Cumberland Advisors Guest Commentary – Guest Words from Jay Simkin about China Virus

Author: Jay Simkin & David R. Kotok, Post Date: February 28, 2020

Jay Simkin is a skilled global observer who consults privately on global risks. We have exchanged information for many years.

Market Commentary - Cumberland Advisors - Guest Words from Jay Simkin about China Virus

Sometimes we don’t agree, but we always maintain a candid exchange and respect for each other’s work. Jay emailed me his own view on the coronavirus and China, and I asked permission to share his note and his Stratecon RiskBrief! with readers. He was kind enough to say yes. Readers are invited to email him directly with any questions.

Jay sources his statistics in the note below from the WHO website and their “Coronavirus disease (COVID-2019) situation reports.” They are available from this URL:

Here is Jay’s note, followed by the Feb 26 Stratecon RiskBrief! summary. -David

To: David Kotok
Subject: Stratecon RiskBrief!: China

Dear David,

Good a.m. and may this find Well, You – and All with You. Please see the attached, wherein I describe some of the longer-term impacts of COVID-19.

The number of new cases in China rises at a rate below one percent per day – for four straight days – as of today (Wednesday, 26 Feb 20). The total number of cases is 78,191. The total number of deaths in China is 2,716. The rate of rise of deaths is under 10%/day, for the past five days.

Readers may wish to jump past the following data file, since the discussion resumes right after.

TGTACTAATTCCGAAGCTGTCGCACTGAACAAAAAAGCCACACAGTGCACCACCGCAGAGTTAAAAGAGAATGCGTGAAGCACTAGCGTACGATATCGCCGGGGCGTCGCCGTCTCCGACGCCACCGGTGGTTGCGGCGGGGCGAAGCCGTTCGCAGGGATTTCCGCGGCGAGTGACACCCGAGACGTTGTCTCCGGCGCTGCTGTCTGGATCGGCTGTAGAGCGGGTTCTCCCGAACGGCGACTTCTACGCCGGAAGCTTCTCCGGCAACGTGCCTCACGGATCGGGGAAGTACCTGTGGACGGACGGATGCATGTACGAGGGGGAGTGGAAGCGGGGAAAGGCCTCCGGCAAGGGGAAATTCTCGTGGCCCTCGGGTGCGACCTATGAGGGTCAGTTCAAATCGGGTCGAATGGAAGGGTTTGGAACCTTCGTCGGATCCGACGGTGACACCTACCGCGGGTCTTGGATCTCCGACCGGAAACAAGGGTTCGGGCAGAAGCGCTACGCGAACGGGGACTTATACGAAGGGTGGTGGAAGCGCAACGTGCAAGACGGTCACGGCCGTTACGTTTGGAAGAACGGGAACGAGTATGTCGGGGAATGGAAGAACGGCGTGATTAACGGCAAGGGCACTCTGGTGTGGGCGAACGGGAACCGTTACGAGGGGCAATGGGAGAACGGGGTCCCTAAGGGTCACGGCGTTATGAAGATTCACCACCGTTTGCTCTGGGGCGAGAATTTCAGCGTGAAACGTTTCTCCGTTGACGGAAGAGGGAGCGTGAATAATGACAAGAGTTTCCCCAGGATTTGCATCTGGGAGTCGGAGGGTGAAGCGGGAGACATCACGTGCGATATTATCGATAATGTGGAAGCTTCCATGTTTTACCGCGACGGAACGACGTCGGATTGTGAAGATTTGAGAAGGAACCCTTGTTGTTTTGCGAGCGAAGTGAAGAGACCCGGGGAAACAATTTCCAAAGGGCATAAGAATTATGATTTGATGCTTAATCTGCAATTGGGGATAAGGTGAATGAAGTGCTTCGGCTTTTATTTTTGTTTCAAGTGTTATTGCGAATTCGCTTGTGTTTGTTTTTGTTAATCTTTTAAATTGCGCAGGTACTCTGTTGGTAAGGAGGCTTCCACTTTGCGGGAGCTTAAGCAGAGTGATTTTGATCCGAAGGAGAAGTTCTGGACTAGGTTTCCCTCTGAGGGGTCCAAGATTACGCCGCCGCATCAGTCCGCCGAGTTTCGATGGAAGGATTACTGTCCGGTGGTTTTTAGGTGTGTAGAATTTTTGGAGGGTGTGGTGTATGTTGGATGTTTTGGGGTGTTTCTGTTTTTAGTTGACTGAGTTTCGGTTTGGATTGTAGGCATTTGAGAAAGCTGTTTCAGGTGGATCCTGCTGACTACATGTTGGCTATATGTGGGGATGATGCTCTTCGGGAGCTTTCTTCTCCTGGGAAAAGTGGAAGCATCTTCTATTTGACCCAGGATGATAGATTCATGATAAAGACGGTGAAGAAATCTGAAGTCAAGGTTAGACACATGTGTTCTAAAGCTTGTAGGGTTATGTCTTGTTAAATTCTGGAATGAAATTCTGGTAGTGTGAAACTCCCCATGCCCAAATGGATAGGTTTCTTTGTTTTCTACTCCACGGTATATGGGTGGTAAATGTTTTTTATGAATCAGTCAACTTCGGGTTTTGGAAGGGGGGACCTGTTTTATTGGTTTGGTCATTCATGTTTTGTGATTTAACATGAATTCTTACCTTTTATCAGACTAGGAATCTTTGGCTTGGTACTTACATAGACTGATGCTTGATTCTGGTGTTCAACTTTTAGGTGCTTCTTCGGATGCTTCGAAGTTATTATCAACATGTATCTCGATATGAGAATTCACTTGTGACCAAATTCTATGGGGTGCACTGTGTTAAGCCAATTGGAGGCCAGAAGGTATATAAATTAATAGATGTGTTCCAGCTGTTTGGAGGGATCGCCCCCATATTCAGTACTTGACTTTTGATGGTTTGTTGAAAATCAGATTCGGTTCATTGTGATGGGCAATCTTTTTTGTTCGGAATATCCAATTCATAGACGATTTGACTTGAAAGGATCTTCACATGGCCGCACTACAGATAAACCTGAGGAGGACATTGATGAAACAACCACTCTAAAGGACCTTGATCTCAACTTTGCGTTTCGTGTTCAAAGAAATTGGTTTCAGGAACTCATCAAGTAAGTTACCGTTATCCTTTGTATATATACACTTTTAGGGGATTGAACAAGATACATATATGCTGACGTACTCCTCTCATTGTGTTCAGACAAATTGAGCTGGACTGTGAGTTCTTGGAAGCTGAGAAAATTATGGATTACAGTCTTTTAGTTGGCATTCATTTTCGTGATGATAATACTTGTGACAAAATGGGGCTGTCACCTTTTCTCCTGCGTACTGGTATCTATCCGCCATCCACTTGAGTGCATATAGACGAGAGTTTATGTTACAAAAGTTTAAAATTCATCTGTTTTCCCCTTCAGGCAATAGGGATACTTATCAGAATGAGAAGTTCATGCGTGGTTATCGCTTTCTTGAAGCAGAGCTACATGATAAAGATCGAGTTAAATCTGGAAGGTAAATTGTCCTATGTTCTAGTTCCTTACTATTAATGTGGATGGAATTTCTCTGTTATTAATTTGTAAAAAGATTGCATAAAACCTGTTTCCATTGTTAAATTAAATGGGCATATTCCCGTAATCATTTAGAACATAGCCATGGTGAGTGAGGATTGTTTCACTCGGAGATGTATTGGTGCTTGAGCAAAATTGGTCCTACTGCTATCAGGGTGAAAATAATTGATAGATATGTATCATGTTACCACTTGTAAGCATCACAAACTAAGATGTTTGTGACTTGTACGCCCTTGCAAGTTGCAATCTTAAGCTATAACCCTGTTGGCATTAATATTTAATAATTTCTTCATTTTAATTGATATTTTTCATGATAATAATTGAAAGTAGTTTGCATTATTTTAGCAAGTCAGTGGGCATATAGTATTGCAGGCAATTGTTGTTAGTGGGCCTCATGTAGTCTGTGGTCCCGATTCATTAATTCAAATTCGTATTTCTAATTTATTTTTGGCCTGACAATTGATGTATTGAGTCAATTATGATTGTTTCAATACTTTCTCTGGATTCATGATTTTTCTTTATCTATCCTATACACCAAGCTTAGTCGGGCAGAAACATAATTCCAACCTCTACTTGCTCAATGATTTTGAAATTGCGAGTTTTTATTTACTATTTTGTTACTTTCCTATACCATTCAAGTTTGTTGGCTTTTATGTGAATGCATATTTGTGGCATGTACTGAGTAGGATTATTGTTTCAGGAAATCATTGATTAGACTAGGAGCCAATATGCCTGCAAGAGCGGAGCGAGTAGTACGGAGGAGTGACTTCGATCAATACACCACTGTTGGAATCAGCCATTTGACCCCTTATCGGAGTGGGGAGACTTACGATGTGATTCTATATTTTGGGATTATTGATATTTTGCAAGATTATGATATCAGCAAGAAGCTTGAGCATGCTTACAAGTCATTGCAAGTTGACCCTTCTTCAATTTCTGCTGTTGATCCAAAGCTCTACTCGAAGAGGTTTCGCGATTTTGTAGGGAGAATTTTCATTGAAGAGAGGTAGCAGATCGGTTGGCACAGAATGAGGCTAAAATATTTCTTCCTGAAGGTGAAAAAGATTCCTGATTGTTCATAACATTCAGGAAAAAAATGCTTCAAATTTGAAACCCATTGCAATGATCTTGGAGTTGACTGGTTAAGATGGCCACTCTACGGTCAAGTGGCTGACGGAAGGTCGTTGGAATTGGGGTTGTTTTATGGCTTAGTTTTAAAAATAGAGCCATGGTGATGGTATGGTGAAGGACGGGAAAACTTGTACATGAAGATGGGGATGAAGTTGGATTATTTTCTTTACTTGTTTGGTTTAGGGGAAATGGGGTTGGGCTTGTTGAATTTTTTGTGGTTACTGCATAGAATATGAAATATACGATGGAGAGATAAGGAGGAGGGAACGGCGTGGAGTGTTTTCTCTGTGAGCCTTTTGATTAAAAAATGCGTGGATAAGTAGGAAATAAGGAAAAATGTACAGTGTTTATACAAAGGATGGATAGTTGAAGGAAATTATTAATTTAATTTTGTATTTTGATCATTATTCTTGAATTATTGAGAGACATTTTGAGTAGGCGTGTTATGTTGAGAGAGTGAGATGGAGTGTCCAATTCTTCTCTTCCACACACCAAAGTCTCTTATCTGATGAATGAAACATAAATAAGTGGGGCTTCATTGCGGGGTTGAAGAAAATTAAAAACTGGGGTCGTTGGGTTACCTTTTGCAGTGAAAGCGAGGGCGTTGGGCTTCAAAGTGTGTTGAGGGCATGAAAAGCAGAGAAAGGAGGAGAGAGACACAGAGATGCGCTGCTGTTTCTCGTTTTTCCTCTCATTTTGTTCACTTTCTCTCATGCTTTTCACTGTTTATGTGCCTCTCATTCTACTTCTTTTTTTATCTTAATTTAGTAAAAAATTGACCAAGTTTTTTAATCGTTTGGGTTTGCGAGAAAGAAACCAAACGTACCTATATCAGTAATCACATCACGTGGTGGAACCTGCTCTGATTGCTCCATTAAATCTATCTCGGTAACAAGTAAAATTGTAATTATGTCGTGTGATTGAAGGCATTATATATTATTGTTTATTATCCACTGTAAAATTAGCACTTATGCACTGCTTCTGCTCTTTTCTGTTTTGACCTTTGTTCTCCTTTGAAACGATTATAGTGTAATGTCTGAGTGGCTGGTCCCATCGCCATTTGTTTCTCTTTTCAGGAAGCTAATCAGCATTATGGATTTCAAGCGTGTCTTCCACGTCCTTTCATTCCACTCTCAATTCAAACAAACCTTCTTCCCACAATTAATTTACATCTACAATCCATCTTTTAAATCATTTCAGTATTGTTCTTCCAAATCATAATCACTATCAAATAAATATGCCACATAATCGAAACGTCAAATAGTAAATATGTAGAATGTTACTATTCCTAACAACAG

These data are simply not consistent with a rapidly-expanding problem. Rather, they suggest that the problem starts to subside. Absent a mutation – which cannot be foretold – COVID-19 will subside in China and then elsewhere.

Outside of China, the number of those ill has risen by an average of 19.5%/day for the past five days. The total number of those ill is 2,918. The number of deaths outside of China is 43. The disease is present in 37 countries.

“Pandemic” – as a term – may fit some CDC definition. But the number of ill and dead – even if understated by the above-stated data by a factor of 10 – does not make COVID-19 as lethal as is ordinary flu in the U.S.

“CDC estimates that the burden of illness during the 2018–2019 season included an estimated 35.5 million people getting sick with influenza, 16.5 million people going to a health care provider for their illness, 490,600 hospitalizations, and 34,200 deaths from influenza.” (

I do not recall the CDC having characterized this incidence of influenza in 2018–19 as a “pandemic”. Indeed, “Peak activity during the 2018–2019 influenza season was classified as having moderate severity across ages in the population. Compared with the 2017–2018 season, which was classified as high severity, the overall rates and burden of influenza were much lower during the 2018–2019 season…” (same source as above).

In short, for the CDC to characterize COVID-19 as a “pandemic” is not consistent with its description of ordinary influenza morbidity and mortality in the U.S. By that metric, COVID-19 – while new and perhaps frightening as there’s no vaccine – hardly registers.

Were COVID-19 better adapted to human noses/throats – as to temperature and/or chemical conditions – it would be a major problem. But in the realm of viruses, “minor misalignments” of receptor format and chemistry seem to make or to break a virus’ capacity to bond with host cells and so to gain access to replication capacity.

Absent Xi’s terrorization, Beijing might have figured out far sooner that it had a problem, and so used its huge coercive capacity to contain COVID-19. With any new disease – especially one for which there’s no obvious cure – rapid containment is critical. Sailors ….

With every warm, best wish, I remain,

Yours faithfully,
Jay E.

Read the February 26 Stratecon RiskBrief! at this link:


Stratecon RiskBrief PDF


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